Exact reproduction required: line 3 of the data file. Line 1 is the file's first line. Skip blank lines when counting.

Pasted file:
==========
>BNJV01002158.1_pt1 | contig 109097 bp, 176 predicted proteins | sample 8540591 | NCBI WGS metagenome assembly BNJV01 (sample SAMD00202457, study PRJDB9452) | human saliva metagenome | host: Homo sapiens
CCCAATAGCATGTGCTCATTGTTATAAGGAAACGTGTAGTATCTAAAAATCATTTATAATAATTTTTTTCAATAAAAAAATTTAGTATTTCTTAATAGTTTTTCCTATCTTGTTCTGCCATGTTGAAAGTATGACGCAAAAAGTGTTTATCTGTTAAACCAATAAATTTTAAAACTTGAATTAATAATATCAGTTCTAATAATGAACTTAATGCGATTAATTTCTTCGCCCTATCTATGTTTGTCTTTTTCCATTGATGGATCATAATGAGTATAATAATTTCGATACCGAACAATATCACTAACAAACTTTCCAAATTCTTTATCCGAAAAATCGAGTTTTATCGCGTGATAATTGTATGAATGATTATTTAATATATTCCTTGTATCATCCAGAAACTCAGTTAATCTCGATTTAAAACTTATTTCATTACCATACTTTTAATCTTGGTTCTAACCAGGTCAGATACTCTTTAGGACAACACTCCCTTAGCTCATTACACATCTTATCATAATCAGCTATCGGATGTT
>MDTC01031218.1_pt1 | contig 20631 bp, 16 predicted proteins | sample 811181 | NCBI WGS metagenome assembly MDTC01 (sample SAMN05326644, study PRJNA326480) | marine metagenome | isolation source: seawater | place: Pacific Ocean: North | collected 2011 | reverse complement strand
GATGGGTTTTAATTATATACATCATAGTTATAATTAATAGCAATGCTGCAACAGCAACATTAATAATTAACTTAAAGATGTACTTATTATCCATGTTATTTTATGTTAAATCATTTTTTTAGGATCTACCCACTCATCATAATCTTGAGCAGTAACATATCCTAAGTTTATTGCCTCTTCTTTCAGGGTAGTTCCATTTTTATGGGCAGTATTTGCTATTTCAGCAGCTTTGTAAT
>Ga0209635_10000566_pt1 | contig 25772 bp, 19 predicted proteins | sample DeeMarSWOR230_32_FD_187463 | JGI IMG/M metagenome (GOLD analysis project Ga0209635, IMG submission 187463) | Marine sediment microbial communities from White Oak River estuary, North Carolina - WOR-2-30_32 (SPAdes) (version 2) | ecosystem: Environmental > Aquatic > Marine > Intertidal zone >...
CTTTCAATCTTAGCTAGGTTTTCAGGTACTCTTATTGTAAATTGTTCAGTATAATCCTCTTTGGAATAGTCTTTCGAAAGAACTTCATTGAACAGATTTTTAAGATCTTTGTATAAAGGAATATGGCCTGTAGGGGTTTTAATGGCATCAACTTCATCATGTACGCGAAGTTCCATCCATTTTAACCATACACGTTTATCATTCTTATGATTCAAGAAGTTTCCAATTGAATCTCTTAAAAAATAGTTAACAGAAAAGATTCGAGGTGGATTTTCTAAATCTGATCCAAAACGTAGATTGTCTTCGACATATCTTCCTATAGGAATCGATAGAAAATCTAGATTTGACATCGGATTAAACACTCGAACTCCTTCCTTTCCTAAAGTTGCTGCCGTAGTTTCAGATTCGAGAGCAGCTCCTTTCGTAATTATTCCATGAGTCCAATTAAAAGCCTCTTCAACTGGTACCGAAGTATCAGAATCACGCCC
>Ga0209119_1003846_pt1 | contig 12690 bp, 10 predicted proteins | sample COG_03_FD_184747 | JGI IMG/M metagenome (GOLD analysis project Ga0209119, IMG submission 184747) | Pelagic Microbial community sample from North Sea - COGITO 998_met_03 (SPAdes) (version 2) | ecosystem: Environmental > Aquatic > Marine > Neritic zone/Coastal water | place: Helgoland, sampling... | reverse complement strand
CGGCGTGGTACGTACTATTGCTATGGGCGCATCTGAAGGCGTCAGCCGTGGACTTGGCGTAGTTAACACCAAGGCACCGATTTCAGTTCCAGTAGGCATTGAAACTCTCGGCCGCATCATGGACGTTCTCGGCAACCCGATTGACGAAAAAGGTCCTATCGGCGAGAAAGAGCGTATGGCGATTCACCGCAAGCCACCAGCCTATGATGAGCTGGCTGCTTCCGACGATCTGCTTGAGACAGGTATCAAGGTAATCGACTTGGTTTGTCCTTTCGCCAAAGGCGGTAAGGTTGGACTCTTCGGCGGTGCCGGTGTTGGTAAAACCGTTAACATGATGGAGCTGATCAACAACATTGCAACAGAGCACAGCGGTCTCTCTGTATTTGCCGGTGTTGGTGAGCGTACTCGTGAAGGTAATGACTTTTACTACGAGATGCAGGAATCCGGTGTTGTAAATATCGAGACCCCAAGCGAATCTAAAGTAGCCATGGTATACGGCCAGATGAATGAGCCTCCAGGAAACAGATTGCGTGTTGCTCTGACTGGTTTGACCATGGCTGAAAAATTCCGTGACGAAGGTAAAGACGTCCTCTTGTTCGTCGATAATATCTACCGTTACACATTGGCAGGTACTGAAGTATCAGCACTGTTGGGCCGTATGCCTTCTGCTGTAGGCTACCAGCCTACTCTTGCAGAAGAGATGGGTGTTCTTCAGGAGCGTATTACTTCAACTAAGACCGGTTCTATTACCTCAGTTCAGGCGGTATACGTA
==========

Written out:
>MDTC01031218.1_pt1 | contig 20631 bp, 16 predicted proteins | sample 811181 | NCBI WGS metagenome assembly MDTC01 (sample SAMN05326644, study PRJNA326480) | marine metagenome | isolation source: seawater | place: Pacific Ocean: North | collected 2011 | reverse complement strand